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Factor Returns and Sentiment

View an extract of this session held at the London Big Data and Machine Learning Revolution event in April 2018.You can also access the full video and slides.

Abstract

Using Style Research and RavenPack sentiment data, Louis constructs regional factors and sentiment indices in the spirit of Hafez and Xie 2016. Results show strong differences under periods of high and low sentiment. The design of a quarterly moving average is distinct from most findings that reveal intra-day to a few days efficacy for sentiment. In particular, a strong difference in underlying distribution of factor returns is revealed and the Sortino ratios are distinct under sentiment regimes.

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Big Data Machine Learning Finance

Sentiment in Asset Prices?

The Nobel Memorial Prize in Economic Sciences for 2013 was awarded to Eugene Fama, Lars Peter Hansen, and Robert Shiller for their contributions to the empirical study of asset pricing. Factor Returns and Sentiment

The graph. So a well known member of the investment community, a member of the London Quantum group, is very fond of talking about this calling it “The Graph”, and probably the reason why Bob Shiller has a Nobel Prize. And so what you see here is the perfect foresight model of dividends so they're discounted present value is that slowly evolving line. And the other line is the real prices for the market index and you can see just how different and volatility those two series are. It's not just Shillier but other really knowledgeable people to like, John Cochrane that makes that very same point when he gave his article about the two reasons why Eugene Fama and Bob Shiller got their awards.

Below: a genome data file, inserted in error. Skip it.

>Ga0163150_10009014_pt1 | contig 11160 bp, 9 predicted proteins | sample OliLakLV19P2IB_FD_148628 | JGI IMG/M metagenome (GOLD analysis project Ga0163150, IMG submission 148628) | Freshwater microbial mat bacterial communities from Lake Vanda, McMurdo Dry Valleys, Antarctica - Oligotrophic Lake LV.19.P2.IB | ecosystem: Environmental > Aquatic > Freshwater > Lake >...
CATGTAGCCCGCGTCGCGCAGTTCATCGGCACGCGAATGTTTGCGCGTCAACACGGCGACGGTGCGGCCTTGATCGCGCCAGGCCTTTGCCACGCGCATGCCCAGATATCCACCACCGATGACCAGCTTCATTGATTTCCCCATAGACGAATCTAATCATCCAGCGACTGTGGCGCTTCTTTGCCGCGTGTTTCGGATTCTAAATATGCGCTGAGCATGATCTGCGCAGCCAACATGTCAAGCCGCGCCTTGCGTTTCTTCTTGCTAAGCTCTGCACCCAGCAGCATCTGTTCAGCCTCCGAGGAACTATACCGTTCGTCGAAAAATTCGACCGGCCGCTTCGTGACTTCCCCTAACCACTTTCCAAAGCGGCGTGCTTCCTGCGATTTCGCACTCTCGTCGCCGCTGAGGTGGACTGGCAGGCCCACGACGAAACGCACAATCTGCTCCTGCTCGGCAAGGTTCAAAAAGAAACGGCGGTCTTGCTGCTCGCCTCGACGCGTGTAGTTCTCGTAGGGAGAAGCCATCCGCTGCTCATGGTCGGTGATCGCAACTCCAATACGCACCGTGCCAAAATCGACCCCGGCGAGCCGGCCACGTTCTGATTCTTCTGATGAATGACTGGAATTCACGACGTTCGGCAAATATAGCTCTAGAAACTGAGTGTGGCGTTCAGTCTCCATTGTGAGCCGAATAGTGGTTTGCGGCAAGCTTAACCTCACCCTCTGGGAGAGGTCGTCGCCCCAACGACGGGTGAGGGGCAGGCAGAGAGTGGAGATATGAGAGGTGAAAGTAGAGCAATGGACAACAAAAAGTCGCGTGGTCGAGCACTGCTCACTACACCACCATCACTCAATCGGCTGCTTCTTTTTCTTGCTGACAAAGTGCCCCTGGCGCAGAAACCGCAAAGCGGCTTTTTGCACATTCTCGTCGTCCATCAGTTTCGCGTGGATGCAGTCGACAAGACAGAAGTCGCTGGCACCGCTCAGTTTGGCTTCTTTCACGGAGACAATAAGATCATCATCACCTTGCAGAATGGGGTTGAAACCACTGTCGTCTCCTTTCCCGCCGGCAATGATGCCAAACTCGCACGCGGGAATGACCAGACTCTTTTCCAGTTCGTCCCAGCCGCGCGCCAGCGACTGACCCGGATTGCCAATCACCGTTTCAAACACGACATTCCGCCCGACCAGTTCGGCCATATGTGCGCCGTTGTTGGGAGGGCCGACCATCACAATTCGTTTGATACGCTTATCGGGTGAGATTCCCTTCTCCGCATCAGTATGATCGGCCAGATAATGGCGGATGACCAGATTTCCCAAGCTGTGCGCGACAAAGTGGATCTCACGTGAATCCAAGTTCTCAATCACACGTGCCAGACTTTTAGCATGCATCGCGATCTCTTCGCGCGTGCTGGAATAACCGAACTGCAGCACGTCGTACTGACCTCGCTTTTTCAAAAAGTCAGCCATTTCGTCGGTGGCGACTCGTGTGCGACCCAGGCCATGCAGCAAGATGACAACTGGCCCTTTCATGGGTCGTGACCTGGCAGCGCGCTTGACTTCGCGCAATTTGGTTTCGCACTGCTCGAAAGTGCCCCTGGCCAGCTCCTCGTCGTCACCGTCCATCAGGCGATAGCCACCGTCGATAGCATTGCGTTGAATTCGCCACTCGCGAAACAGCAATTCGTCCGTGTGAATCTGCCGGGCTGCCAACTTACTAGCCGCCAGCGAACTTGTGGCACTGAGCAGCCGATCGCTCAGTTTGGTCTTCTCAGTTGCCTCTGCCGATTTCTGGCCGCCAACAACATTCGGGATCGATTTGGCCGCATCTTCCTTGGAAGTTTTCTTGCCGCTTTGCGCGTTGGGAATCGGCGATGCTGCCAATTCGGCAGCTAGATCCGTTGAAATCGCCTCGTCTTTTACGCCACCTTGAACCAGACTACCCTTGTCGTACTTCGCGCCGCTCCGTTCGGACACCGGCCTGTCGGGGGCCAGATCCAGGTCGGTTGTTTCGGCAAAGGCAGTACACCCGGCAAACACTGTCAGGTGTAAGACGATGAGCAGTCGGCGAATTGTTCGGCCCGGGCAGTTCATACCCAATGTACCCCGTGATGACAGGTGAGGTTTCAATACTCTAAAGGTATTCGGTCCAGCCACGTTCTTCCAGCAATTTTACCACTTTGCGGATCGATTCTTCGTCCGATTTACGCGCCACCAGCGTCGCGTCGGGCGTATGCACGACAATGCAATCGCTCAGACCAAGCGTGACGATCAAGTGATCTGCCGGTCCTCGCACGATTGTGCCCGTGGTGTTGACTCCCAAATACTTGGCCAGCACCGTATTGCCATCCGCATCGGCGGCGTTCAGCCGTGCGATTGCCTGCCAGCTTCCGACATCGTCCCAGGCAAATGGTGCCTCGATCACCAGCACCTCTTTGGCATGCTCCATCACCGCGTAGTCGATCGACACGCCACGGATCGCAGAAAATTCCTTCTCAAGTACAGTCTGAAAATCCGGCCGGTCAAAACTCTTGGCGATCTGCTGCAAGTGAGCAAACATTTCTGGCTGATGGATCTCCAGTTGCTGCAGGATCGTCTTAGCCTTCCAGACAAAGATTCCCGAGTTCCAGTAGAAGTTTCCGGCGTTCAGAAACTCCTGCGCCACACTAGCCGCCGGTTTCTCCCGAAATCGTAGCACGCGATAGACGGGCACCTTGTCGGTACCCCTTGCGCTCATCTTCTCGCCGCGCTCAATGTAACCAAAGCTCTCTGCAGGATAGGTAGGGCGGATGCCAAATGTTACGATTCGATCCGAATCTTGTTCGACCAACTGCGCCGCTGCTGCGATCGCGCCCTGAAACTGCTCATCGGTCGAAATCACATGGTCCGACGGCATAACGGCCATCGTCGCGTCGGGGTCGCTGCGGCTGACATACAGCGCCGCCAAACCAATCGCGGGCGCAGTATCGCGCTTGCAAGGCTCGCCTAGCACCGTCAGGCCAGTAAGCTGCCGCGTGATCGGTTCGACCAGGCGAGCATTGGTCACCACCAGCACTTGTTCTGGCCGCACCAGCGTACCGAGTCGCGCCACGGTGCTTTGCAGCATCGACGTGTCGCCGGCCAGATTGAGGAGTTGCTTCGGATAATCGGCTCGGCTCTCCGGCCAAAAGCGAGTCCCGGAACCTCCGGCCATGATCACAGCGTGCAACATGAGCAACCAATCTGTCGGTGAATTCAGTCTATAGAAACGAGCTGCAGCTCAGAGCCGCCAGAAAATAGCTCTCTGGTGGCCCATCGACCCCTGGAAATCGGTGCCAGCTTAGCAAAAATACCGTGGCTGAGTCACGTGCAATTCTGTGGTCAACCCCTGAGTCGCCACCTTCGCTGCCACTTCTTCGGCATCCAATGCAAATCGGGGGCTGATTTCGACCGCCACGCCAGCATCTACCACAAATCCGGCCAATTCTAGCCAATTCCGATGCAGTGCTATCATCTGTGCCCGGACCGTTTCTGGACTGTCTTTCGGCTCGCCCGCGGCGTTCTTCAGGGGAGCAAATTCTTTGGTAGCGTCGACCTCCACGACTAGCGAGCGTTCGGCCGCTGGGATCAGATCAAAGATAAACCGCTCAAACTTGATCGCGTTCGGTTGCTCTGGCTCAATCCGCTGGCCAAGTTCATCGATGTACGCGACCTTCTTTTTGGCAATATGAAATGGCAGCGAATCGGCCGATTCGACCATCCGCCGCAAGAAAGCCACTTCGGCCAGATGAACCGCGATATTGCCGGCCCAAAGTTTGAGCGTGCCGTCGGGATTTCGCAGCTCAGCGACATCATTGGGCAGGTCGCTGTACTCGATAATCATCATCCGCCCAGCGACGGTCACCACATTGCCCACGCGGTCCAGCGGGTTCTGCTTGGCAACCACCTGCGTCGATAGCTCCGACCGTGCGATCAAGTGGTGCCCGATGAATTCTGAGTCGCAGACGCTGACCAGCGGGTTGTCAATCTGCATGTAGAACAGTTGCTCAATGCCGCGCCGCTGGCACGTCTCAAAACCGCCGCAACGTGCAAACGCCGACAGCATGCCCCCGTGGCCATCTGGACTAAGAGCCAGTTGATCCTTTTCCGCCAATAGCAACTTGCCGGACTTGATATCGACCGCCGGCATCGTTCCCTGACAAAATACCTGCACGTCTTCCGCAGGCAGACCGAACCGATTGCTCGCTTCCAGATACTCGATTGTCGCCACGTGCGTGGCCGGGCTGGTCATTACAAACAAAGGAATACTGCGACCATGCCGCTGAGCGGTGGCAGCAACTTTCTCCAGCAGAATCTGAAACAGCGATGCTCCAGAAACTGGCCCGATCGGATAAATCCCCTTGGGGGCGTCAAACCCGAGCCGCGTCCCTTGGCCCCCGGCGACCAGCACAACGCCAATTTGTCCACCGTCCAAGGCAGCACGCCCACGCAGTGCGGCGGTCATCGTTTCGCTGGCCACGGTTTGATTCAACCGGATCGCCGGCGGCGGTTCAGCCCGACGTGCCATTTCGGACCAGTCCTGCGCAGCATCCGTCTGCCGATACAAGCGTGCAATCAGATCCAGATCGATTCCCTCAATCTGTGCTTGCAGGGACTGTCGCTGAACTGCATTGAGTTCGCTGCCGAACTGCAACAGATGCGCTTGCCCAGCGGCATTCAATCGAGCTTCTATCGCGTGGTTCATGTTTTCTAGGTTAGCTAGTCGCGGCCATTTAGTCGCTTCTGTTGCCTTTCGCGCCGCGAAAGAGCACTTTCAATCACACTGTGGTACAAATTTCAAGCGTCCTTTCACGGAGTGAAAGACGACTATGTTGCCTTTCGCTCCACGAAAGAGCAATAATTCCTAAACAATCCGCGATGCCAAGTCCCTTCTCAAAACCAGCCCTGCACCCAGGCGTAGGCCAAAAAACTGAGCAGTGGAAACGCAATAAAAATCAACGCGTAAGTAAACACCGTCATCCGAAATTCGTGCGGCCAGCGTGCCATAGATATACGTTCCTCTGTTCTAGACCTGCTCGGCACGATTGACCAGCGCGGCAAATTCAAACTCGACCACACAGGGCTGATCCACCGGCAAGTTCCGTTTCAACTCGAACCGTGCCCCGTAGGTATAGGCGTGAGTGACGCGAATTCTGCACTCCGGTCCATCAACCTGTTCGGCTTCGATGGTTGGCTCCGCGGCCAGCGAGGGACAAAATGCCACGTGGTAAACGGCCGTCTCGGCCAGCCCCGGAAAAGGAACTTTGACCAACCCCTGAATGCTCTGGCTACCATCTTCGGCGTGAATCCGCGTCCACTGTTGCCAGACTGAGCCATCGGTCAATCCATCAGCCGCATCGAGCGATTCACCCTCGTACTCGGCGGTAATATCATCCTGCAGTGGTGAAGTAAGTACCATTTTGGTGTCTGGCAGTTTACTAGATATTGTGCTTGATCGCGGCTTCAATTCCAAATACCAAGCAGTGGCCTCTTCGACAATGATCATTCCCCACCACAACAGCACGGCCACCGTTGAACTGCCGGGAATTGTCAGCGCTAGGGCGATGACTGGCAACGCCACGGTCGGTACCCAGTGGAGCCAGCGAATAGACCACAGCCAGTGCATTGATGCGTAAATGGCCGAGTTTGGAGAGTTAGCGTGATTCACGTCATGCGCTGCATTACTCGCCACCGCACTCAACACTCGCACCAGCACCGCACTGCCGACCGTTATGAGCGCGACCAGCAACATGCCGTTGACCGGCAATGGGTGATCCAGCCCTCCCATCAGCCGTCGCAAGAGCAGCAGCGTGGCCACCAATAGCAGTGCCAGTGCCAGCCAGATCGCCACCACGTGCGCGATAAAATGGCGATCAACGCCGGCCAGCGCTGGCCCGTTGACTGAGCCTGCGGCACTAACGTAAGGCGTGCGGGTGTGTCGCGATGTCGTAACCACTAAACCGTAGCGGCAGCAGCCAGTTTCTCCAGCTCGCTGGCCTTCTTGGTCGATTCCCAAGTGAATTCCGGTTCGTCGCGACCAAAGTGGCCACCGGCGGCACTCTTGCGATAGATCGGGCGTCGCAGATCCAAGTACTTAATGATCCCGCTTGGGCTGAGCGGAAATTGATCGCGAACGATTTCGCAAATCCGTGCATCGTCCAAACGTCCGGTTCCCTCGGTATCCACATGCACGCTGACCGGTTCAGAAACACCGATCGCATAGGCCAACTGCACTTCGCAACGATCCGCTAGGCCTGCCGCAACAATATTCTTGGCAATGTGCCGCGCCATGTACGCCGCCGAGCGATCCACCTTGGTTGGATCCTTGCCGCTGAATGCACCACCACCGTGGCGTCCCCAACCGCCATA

So what do we attribute all of that variation?

This is actually also interesting cause at that time when this thing came out, most academics were really focused on making sense of Rational Asset Pricing. And this graph was a powerful counter argument in just one image to that. So why is this happening? Well Gene Farma came back and said "well you know this time variation is due to risk aversion which is tied to business cycles. Prices are low in bad times when most people cannot afford to take risk and prices go up in good times". But what Shiller said was actually much more than that, we're not rational investors, we're bounded rational, and when that's true, irrational sentiments are what's driving market participants. So which of these two is it? And that's what I'm going to try to talk about.

What's truly important is to get the story as to why we look at sentiment from the perspective of a longer run investor. What I want you to take away is the argument. So while much of the literature that talks about really short horizon, you know HFT. I think a lot of what's going on the HFT space has been simple arbitrage trades when there isn't any new information and when new information arrives in the form of news, people take those trades off. So it's really valuable to short horizons but how do we make sense of it in their horizons of longer horizon investors?

I want to focus on something very very narrow. What I want to talk about is what I'll call Sentiment Regimes and how they affect the distribution of factor returns. One of the questions we'll ask is if it's actually driven by macro information and business cycles, what Eugene Fama suggested. We also want to know, there's literature going back to Baker and Wiggler and what we want to know is if this is actually distinct from that kind of a signal.